ESHEL BEN-JACOB School of Physics and Astronomy, Tel Aviv University


The holographic brain

New evidences from epileptic brain activity hint that our brain might be able to generate holograms in a high dimension space of associative links - much like a recent view of the universe as a hologram projected from hidden dimensions beyond space and time.
The advantage of the 'holographic principle' is that when you cut hologram into half you will have two smaller whole images from each half. This "whole in every part" nature of holograms provides the brain with an entirely new way of coding and decoding of information. For example, to produce in parallel multiple copies of the same memory for associative information processing. Inspired by the above, we present a new functional holography approach for analyzing multi-channel recordings such as ECoG (electrocorticograph) recordings of cortical brain activity and of individual neuron dynamics in cultured networks. The common approach is to evaluate the matrix of correlations between the recorded activities (inter-channels correlations). Ordinarily such matrices are mapped onto a connectivity network between the channel positions in real space (their locations in the cortex).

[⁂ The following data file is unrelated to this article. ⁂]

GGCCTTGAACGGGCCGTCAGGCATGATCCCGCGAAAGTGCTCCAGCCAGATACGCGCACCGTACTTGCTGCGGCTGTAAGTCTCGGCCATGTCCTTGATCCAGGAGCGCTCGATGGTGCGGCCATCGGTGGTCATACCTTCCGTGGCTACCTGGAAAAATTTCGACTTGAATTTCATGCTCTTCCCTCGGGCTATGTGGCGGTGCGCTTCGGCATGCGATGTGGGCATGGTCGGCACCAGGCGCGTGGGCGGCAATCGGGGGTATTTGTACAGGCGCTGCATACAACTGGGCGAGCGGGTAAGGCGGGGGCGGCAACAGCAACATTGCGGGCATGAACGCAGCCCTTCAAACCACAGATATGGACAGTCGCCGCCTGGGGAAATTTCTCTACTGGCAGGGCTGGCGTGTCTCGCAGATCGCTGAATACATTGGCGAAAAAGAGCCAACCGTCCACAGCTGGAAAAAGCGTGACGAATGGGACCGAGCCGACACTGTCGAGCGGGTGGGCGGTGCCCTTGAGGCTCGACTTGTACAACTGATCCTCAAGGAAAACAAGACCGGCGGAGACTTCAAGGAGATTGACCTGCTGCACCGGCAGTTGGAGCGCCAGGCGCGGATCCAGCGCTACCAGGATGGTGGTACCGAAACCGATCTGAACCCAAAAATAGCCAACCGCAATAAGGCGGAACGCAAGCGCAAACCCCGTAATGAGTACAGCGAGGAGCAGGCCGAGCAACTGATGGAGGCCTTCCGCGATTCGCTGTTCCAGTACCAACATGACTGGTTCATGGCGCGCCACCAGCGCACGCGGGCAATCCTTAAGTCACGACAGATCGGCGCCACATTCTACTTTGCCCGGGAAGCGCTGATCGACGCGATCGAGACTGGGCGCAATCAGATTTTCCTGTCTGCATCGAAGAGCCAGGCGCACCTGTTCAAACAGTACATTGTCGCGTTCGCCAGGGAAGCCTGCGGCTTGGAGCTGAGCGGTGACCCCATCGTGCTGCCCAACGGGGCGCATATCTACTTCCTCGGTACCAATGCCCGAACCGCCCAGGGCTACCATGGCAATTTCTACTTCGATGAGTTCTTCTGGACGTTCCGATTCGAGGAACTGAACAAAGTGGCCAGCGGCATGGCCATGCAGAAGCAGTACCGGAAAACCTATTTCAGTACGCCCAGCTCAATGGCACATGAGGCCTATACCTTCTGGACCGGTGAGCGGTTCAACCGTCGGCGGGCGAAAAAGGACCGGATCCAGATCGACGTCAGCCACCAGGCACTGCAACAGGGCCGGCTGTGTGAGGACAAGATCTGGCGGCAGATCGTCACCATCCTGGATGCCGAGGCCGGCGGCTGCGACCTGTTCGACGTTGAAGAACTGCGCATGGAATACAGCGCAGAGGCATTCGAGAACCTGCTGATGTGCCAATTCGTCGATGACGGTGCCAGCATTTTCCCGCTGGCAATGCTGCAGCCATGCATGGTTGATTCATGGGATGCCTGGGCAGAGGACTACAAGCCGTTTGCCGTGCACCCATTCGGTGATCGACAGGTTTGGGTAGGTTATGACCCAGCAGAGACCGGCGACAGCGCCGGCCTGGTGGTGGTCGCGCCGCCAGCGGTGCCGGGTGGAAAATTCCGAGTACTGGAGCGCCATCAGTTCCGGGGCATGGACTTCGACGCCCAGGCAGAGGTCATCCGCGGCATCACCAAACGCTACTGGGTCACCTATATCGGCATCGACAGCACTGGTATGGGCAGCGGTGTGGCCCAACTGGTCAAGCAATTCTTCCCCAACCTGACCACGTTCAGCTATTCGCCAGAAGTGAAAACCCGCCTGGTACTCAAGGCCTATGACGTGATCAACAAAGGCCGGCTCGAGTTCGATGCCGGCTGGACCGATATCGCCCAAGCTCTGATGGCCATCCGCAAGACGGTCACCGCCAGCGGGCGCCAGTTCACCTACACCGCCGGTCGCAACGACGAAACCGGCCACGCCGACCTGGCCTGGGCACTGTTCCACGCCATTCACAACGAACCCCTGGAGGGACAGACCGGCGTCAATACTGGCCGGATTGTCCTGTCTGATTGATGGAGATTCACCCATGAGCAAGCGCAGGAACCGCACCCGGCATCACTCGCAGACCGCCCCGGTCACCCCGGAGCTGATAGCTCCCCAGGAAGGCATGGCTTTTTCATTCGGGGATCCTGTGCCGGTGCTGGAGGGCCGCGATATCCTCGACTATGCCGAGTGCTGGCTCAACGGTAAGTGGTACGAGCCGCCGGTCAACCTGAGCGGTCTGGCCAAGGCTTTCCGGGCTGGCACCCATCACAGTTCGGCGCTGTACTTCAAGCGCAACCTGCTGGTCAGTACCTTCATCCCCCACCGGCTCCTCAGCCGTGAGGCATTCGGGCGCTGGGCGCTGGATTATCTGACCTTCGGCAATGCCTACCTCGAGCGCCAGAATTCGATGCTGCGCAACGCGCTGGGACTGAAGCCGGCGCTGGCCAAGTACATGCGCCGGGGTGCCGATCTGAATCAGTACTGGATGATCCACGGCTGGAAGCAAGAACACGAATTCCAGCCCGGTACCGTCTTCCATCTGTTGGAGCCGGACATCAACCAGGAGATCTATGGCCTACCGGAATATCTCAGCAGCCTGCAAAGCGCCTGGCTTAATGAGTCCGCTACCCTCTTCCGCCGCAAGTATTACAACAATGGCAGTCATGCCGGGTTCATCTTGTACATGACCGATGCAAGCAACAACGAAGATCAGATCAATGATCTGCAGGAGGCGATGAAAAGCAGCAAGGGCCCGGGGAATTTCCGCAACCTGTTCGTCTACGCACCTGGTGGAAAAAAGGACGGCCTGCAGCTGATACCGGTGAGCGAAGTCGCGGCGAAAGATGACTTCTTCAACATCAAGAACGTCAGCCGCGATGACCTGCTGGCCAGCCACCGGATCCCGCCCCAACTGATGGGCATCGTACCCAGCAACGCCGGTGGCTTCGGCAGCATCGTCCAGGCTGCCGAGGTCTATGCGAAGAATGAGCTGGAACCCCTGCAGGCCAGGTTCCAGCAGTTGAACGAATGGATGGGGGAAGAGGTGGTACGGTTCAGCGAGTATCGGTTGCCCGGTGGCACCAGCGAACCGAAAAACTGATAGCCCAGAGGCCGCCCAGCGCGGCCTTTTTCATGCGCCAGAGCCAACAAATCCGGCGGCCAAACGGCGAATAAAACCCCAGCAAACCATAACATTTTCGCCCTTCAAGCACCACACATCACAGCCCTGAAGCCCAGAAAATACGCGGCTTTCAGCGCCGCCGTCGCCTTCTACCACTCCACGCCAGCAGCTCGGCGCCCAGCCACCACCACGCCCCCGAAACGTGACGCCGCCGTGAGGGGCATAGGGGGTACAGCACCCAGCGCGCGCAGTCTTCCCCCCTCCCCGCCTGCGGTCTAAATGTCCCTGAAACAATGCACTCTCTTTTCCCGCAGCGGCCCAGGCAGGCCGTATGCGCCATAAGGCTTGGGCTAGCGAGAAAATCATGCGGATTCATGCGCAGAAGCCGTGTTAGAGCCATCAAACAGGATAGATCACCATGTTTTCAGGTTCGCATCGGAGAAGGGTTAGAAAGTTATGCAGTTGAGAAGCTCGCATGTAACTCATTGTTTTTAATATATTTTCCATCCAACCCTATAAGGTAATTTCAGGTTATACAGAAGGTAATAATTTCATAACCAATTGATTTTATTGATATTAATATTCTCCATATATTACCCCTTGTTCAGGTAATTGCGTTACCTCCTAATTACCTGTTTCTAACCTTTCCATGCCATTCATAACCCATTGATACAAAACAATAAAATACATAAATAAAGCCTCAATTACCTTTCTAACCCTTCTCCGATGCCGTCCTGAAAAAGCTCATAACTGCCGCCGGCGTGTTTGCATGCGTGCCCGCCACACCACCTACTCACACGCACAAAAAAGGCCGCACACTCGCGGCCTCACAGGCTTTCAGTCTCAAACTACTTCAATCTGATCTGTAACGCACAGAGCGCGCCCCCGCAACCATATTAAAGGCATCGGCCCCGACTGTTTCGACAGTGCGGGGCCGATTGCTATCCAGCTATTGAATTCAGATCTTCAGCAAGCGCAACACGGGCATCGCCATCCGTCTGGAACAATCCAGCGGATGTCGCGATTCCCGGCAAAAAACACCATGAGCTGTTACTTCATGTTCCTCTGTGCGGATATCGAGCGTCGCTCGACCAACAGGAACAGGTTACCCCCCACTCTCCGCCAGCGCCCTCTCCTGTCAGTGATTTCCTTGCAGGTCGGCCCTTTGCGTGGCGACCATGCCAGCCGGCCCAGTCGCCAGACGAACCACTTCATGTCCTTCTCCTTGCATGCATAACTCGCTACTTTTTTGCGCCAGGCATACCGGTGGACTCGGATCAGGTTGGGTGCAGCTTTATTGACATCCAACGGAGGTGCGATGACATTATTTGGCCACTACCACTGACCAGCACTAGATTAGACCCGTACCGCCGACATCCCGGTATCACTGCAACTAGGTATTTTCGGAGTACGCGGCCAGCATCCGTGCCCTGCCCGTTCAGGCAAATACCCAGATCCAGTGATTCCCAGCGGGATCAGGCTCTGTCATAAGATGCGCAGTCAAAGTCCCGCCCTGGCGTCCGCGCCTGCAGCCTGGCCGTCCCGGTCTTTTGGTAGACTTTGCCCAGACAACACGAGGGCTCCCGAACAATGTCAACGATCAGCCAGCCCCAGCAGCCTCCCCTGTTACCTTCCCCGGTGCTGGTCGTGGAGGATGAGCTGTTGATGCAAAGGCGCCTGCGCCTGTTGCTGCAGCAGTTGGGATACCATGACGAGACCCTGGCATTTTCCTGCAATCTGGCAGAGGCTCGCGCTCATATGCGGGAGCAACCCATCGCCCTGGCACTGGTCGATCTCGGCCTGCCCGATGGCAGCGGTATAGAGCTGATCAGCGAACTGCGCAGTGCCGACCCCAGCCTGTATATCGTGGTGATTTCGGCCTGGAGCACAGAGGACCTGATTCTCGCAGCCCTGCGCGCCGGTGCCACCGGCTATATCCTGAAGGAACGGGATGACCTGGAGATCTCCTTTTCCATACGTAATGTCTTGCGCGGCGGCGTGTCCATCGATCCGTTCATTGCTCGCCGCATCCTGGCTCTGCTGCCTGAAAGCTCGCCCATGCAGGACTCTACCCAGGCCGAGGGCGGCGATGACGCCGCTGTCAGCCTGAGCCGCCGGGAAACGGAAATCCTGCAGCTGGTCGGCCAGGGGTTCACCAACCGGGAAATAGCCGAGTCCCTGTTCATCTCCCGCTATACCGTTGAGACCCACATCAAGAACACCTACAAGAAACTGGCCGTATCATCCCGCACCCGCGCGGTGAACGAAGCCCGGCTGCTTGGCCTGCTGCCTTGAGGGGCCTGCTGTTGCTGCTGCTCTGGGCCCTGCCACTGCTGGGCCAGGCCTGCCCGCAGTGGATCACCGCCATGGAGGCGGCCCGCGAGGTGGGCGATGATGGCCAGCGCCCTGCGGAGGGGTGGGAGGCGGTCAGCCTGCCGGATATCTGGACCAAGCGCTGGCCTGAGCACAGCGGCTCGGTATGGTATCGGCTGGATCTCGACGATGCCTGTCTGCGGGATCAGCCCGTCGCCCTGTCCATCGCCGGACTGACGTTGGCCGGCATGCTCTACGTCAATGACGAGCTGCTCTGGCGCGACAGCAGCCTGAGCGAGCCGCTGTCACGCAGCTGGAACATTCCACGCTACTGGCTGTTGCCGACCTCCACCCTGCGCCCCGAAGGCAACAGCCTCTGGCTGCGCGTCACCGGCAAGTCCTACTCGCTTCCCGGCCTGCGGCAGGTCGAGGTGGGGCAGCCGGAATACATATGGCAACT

In our functional holography, the correlations are normalized by the correlation distances - Euclidian distances between the matrix columns. Then, we project the N-dimensional (for N channels) space spanned by the matrix of the normalized correlations, or correlation affinities, onto a corresponding 4-D manifold (3-D Cartesian space constructed by the 3 leading principal vectors of the principal component algorithm + time ordering of the activity). The neurons are located by their principal eigenvalues and linked by their original (not-normalized) correlations. By looking at these holograms hidden causal motifs are revealed like the co-existence of functional sub-networks in the space of affinities that might be connected with initiation of seizure.
Studies of coupled cultured networks hint that the neuro-glia fabric provide the 'photographic film' for the holograms and that their generation and retrieval is sustained by chemical waves generated by the glia cells when act as excitable media.

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